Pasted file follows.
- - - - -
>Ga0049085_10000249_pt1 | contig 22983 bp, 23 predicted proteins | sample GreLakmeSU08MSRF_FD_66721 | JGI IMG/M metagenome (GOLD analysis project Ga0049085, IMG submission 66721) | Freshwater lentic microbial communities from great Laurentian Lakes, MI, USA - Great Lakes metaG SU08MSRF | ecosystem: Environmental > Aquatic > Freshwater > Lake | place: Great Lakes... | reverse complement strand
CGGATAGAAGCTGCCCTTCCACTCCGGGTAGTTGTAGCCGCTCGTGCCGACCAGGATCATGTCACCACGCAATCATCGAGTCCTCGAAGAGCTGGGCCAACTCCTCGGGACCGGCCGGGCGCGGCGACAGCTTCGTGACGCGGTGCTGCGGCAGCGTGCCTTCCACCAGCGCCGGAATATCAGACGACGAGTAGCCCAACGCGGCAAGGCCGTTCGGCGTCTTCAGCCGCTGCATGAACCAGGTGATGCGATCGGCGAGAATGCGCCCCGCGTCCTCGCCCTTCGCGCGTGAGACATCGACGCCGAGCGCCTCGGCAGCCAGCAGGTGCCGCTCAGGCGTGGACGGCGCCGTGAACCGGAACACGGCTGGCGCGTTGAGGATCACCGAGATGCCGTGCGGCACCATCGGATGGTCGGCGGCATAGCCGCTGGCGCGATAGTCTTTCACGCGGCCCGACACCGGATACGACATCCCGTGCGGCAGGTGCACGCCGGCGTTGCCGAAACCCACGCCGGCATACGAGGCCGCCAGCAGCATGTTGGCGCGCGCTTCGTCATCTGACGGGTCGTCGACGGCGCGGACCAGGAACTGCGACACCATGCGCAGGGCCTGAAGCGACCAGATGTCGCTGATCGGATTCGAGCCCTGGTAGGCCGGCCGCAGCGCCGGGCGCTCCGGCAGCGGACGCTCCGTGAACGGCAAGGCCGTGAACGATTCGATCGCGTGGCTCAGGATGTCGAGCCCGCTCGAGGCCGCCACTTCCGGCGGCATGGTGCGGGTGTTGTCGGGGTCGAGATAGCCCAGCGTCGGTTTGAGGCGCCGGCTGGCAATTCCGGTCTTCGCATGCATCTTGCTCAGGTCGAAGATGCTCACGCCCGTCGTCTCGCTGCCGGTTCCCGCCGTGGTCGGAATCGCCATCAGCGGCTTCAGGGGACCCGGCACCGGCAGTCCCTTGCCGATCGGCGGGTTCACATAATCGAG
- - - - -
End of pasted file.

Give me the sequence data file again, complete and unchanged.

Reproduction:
>Ga0049085_10000249_pt1 | contig 22983 bp, 23 predicted proteins | sample GreLakmeSU08MSRF_FD_66721 | JGI IMG/M metagenome (GOLD analysis project Ga0049085, IMG submission 66721) | Freshwater lentic microbial communities from great Laurentian Lakes, MI, USA - Great Lakes metaG SU08MSRF | ecosystem: Environmental > Aquatic > Freshwater > Lake | place: Great Lakes... | reverse complement strand
CGGATAGAAGCTGCCCTTCCACTCCGGGTAGTTGTAGCCGCTCGTGCCGACCAGGATCATGTCACCACGCAATCATCGAGTCCTCGAAGAGCTGGGCCAACTCCTCGGGACCGGCCGGGCGCGGCGACAGCTTCGTGACGCGGTGCTGCGGCAGCGTGCCTTCCACCAGCGCCGGAATATCAGACGACGAGTAGCCCAACGCGGCAAGGCCGTTCGGCGTCTTCAGCCGCTGCATGAACCAGGTGATGCGATCGGCGAGAATGCGCCCCGCGTCCTCGCCCTTCGCGCGTGAGACATCGACGCCGAGCGCCTCGGCAGCCAGCAGGTGCCGCTCAGGCGTGGACGGCGCCGTGAACCGGAACACGGCTGGCGCGTTGAGGATCACCGAGATGCCGTGCGGCACCATCGGATGGTCGGCGGCATAGCCGCTGGCGCGATAGTCTTTCACGCGGCCCGACACCGGATACGACATCCCGTGCGGCAGGTGCACGCCGGCGTTGCCGAAACCCACGCCGGCATACGAGGCCGCCAGCAGCATGTTGGCGCGCGCTTCGTCATCTGACGGGTCGTCGACGGCGCGGACCAGGAACTGCGACACCATGCGCAGGGCCTGAAGCGACCAGATGTCGCTGATCGGATTCGAGCCCTGGTAGGCCGGCCGCAGCGCCGGGCGCTCCGGCAGCGGACGCTCCGTGAACGGCAAGGCCGTGAACGATTCGATCGCGTGGCTCAGGATGTCGAGCCCGCTCGAGGCCGCCACTTCCGGCGGCATGGTGCGGGTGTTGTCGGGGTCGAGATAGCCCAGCGTCGGTTTGAGGCGCCGGCTGGCAATTCCGGTCTTCGCATGCATCTTGCTCAGGTCGAAGATGCTCACGCCCGTCGTCTCGCTGCCGGTTCCCGCCGTGGTCGGAATCGCCATCAGCGGCTTCAGGGGACCCGGCACCGGCAGTCCCTTGCCGATCGGCGGGTTCACATAATCGAG